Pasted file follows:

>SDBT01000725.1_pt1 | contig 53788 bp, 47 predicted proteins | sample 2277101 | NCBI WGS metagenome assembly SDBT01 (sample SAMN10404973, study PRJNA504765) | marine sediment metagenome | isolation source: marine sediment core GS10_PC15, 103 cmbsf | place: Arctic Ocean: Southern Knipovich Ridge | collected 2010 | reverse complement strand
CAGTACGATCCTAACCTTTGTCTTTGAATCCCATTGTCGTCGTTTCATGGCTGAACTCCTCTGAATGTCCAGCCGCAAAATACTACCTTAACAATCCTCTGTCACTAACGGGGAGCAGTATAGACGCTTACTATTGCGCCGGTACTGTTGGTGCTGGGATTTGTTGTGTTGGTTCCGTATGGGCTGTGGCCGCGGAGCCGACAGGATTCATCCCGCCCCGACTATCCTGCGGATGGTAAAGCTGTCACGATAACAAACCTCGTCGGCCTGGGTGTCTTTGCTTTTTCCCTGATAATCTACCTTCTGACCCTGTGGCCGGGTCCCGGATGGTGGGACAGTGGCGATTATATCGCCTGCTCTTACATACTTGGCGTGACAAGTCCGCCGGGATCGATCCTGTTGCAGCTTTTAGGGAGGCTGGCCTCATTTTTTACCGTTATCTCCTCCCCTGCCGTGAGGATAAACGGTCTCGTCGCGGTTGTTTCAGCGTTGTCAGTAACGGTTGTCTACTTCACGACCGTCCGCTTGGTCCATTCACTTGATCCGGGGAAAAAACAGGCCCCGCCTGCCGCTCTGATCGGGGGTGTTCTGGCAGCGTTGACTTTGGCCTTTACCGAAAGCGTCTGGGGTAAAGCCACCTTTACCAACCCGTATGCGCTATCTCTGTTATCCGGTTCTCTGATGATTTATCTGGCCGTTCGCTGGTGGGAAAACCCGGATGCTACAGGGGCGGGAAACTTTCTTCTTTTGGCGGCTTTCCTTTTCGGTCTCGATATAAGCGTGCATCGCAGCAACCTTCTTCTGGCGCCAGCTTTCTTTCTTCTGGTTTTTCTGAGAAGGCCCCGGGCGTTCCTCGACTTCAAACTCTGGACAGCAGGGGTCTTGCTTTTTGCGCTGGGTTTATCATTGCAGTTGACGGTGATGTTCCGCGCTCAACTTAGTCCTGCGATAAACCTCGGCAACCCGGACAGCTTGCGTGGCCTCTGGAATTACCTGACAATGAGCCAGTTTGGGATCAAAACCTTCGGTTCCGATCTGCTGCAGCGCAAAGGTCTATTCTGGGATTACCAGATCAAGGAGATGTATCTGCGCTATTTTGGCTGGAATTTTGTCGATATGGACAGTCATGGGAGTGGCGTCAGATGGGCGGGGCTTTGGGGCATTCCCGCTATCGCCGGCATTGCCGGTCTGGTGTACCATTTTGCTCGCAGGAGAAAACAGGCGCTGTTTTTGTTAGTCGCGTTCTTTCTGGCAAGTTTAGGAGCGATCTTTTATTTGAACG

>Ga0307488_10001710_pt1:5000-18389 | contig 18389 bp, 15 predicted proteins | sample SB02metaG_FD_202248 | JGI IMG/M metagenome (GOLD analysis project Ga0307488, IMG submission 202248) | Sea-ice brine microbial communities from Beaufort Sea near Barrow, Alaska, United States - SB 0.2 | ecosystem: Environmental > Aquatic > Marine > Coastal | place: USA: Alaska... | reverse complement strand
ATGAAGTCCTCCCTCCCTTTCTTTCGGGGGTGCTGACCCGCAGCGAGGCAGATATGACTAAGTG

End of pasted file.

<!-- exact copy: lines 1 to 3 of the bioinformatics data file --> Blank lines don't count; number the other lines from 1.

>SDBT01000725.1_pt1 | contig 53788 bp, 47 predicted proteins | sample 2277101 | NCBI WGS metagenome assembly SDBT01 (sample SAMN10404973, study PRJNA504765) | marine sediment metagenome | isolation source: marine sediment core GS10_PC15, 103 cmbsf | place: Arctic Ocean: Southern Knipovich Ridge | collected 2010 | reverse complement strand
CAGTACGATCCTAACCTTTGTCTTTGAATCCCATTGTCGTCGTTTCATGGCTGAACTCCTCTGAATGTCCAGCCGCAAAATACTACCTTAACAATCCTCTGTCACTAACGGGGAGCAGTATAGACGCTTACTATTGCGCCGGTACTGTTGGTGCTGGGATTTGTTGTGTTGGTTCCGTATGGGCTGTGGCCGCGGAGCCGACAGGATTCATCCCGCCCCGACTATCCTGCGGATGGTAAAGCTGTCACGATAACAAACCTCGTCGGCCTGGGTGTCTTTGCTTTTTCCCTGATAATCTACCTTCTGACCCTGTGGCCGGGTCCCGGATGGTGGGACAGTGGCGATTATATCGCCTGCTCTTACATACTTGGCGTGACAAGTCCGCCGGGATCGATCCTGTTGCAGCTTTTAGGGAGGCTGGCCTCATTTTTTACCGTTATCTCCTCCCCTGCCGTGAGGATAAACGGTCTCGTCGCGGTTGTTTCAGCGTTGTCAGTAACGGTTGTCTACTTCACGACCGTCCGCTTGGTCCATTCACTTGATCCGGGGAAAAAACAGGCCCCGCCTGCCGCTCTGATCGGGGGTGTTCTGGCAGCGTTGACTTTGGCCTTTACCGAAAGCGTCTGGGGTAAAGCCACCTTTACCAACCCGTATGCGCTATCTCTGTTATCCGGTTCTCTGATGATTTATCTGGCCGTTCGCTGGTGGGAAAACCCGGATGCTACAGGGGCGGGAAACTTTCTTCTTTTGGCGGCTTTCCTTTTCGGTCTCGATATAAGCGTGCATCGCAGCAACCTTCTTCTGGCGCCAGCTTTCTTTCTTCTGGTTTTTCTGAGAAGGCCCCGGGCGTTCCTCGACTTCAAACTCTGGACAGCAGGGGTCTTGCTTTTTGCGCTGGGTTTATCATTGCAGTTGACGGTGATGTTCCGCGCTCAACTTAGTCCTGCGATAAACCTCGGCAACCCGGACAGCTTGCGTGGCCTCTGGAATTACCTGACAATGAGCCAGTTTGGGATCAAAACCTTCGGTTCCGATCTGCTGCAGCGCAAAGGTCTATTCTGGGATTACCAGATCAAGGAGATGTATCTGCGCTATTTTGGCTGGAATTTTGTCGATATGGACAGTCATGGGAGTGGCGTCAGATGGGCGGGGCTTTGGGGCATTCCCGCTATCGCCGGCATTGCCGGTCTGGTGTACCATTTTGCTCGCAGGAGAAAACAGGCGCTGTTTTTGTTAGTCGCGTTCTTTCTGGCAAGTTTAGGAGCGATCTTTTATTTGAACG

>Ga0307488_10001710_pt1:5000-18389 | contig 18389 bp, 15 predicted proteins | sample SB02metaG_FD_202248 | JGI IMG/M metagenome (GOLD analysis project Ga0307488, IMG submission 202248) | Sea-ice brine microbial communities from Beaufort Sea near Barrow, Alaska, United States - SB 0.2 | ecosystem: Environmental > Aquatic > Marine > Coastal | place: USA: Alaska... | reverse complement strand